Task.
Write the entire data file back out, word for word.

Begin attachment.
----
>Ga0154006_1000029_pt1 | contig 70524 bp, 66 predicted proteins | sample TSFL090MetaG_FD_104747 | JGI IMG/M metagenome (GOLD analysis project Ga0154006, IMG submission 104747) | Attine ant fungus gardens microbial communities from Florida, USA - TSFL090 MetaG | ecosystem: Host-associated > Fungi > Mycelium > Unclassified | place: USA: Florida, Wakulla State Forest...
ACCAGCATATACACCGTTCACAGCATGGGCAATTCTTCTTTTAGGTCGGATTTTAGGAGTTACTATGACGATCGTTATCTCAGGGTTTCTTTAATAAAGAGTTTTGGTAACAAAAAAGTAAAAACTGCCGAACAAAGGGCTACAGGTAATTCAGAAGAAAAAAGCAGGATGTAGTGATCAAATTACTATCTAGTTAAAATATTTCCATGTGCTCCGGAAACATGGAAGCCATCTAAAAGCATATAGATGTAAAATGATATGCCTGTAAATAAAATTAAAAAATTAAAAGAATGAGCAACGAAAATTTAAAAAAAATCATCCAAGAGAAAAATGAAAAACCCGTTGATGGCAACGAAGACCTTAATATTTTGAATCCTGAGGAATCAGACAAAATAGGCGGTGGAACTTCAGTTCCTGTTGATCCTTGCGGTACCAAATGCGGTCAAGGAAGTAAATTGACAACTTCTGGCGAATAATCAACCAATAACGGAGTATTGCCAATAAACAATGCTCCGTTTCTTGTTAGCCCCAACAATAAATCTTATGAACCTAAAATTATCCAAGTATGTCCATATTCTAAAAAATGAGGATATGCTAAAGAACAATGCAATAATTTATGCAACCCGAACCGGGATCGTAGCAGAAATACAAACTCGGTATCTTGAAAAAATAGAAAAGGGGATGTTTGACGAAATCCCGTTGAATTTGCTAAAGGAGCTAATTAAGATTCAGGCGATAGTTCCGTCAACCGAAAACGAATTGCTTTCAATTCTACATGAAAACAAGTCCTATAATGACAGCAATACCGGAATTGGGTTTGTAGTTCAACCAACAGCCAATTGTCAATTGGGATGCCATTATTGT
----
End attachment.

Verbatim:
>Ga0154006_1000029_pt1 | contig 70524 bp, 66 predicted proteins | sample TSFL090MetaG_FD_104747 | JGI IMG/M metagenome (GOLD analysis project Ga0154006, IMG submission 104747) | Attine ant fungus gardens microbial communities from Florida, USA - TSFL090 MetaG | ecosystem: Host-associated > Fungi > Mycelium > Unclassified | place: USA: Florida, Wakulla State Forest...
ACCAGCATATACACCGTTCACAGCATGGGCAATTCTTCTTTTAGGTCGGATTTTAGGAGTTACTATGACGATCGTTATCTCAGGGTTTCTTTAATAAAGAGTTTTGGTAACAAAAAAGTAAAAACTGCCGAACAAAGGGCTACAGGTAATTCAGAAGAAAAAAGCAGGATGTAGTGATCAAATTACTATCTAGTTAAAATATTTCCATGTGCTCCGGAAACATGGAAGCCATCTAAAAGCATATAGATGTAAAATGATATGCCTGTAAATAAAATTAAAAAATTAAAAGAATGAGCAACGAAAATTTAAAAAAAATCATCCAAGAGAAAAATGAAAAACCCGTTGATGGCAACGAAGACCTTAATATTTTGAATCCTGAGGAATCAGACAAAATAGGCGGTGGAACTTCAGTTCCTGTTGATCCTTGCGGTACCAAATGCGGTCAAGGAAGTAAATTGACAACTTCTGGCGAATAATCAACCAATAACGGAGTATTGCCAATAAACAATGCTCCGTTTCTTGTTAGCCCCAACAATAAATCTTATGAACCTAAAATTATCCAAGTATGTCCATATTCTAAAAAATGAGGATATGCTAAAGAACAATGCAATAATTTATGCAACCCGAACCGGGATCGTAGCAGAAATACAAACTCGGTATCTTGAAAAAATAGAAAAGGGGATGTTTGACGAAATCCCGTTGAATTTGCTAAAGGAGCTAATTAAGATTCAGGCGATAGTTCCGTCAACCGAAAACGAATTGCTTTCAATTCTACATGAAAACAAGTCCTATAATGACAGCAATACCGGAATTGGGTTTGTAGTTCAACCAACAGCCAATTGTCAATTGGGATGCCATTATTGT